His inner voice kept nagging as he stood ankle-deep in the cooling water at the shore of Goose Pond.
“Don’t do it! It’s too far and puts too much at risk,” the voice warned.
Recently honorably discharged from service in the Navy, Allen was used to following orders, but, realizing these commands were self-inflicted fears, he took a shallow dive and started to swim for the eastern shore of the pond a quarter-mile away.
The water temperature changed from refreshing to icy cold, quite often. The cold areas were numbing, fed by springs in the bottom of the pond. Much like the ups and downs of his life, lately.
His high school diploma and Navy experience took him nowhere in the post-war job market, but with his savings and financial help from his parents, they now owned a sizable piece of shore-front property, with cabins.
Though he had reached the eastern shore, his doubts and anxieties came back to plague him in full force: No experience in renting out the cabins to summer vacationers or hunting parties in the fall and a very slim budget to repair and up-grade the property. Boats, such as they were, that came with the property, could be made to hold together for a while. Was the whole venture worth the up-coming struggle?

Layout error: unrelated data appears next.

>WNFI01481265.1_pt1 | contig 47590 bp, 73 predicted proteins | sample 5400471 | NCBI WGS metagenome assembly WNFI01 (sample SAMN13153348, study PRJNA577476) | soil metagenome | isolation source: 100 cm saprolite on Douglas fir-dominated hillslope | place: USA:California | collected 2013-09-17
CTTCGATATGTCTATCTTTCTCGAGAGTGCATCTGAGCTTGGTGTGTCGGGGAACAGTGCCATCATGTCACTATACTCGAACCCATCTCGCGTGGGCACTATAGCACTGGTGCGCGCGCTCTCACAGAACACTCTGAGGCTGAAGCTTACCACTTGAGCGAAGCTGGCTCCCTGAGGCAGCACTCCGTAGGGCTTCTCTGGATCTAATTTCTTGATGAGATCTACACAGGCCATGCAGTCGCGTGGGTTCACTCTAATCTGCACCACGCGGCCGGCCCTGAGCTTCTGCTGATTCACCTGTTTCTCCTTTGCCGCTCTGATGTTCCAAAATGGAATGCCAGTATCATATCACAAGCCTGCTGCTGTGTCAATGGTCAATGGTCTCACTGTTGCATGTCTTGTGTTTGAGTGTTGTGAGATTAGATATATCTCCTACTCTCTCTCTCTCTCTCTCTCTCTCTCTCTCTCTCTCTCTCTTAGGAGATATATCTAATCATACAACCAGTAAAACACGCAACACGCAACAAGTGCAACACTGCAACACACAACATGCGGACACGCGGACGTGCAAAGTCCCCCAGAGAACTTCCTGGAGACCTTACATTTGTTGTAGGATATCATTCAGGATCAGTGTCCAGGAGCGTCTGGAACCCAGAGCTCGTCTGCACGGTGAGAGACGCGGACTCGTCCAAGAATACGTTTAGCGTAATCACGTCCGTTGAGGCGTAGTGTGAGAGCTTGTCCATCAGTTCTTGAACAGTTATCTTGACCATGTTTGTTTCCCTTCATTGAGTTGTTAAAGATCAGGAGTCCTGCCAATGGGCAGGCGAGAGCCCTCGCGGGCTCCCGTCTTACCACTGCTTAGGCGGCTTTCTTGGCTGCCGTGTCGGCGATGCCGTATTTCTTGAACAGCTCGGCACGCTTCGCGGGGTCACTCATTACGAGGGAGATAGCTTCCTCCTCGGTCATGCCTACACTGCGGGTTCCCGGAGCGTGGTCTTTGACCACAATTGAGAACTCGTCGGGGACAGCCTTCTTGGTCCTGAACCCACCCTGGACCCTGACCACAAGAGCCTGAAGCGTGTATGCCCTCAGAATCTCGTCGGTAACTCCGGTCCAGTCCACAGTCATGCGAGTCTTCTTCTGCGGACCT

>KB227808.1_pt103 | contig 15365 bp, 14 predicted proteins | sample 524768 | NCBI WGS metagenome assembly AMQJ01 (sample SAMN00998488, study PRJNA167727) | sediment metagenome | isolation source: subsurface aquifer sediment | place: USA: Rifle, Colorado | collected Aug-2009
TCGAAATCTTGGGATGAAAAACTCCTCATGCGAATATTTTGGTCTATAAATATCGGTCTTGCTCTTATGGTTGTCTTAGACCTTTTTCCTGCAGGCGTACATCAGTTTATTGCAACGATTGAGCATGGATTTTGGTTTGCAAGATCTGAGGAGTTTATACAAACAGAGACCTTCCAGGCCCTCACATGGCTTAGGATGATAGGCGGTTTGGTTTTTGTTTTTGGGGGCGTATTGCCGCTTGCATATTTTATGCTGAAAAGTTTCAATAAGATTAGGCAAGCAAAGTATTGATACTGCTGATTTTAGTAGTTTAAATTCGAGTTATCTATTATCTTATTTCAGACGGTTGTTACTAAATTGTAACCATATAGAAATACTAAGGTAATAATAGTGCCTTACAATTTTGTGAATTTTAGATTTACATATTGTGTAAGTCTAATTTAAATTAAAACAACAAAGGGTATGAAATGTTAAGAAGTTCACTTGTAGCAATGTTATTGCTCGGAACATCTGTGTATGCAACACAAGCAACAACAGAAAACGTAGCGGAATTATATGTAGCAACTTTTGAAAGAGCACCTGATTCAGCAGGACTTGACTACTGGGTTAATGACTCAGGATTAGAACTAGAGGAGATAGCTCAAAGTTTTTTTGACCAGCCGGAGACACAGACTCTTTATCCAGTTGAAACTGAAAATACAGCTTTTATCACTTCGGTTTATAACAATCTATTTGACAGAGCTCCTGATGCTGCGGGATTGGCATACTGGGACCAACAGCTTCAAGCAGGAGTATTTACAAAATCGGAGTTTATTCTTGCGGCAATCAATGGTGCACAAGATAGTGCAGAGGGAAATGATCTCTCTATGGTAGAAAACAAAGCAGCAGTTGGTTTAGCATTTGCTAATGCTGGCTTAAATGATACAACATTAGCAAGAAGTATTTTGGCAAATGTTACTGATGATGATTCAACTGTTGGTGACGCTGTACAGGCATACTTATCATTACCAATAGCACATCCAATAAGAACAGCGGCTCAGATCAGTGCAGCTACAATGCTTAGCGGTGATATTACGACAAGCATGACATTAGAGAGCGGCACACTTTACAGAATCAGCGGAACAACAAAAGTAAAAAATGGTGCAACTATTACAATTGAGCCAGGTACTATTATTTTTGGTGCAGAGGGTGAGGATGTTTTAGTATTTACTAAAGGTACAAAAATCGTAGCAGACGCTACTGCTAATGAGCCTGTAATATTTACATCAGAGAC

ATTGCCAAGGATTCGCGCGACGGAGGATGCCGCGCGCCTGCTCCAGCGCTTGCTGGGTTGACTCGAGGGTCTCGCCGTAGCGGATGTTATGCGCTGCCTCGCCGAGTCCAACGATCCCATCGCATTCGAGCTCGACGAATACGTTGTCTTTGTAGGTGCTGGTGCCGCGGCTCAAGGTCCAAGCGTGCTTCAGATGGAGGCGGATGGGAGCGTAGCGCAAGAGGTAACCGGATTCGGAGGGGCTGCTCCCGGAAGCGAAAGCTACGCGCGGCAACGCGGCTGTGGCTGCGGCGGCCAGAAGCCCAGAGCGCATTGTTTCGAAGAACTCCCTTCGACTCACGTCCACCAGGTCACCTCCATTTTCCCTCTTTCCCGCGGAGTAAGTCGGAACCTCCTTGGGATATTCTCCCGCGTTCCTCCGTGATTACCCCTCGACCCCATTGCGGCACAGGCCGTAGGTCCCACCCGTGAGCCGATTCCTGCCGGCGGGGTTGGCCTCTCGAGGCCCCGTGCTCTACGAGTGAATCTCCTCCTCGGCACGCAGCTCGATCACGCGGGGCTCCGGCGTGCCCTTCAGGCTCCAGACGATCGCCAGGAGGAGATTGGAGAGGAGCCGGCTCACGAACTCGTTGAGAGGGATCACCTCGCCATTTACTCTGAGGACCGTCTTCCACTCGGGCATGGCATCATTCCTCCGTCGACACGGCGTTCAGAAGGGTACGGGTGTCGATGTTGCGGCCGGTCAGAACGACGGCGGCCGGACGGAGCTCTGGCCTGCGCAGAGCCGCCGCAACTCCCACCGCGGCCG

Allen tried to blank out thoughts of the huge burden he had assumed, by diving back into the pond to complete his half mile swim. Half way across, a cramp struck in his right leg. Floating on his back, he watched the evening star appear, a large sun dog was suddenly pierced by shining shafts of light from the disappearing sun. An owl hooted, its mate answered. Allen’s mind, body, and soul felt the peace and quiet of this place.
Gaining his own shore, he thought, “We will make this work!”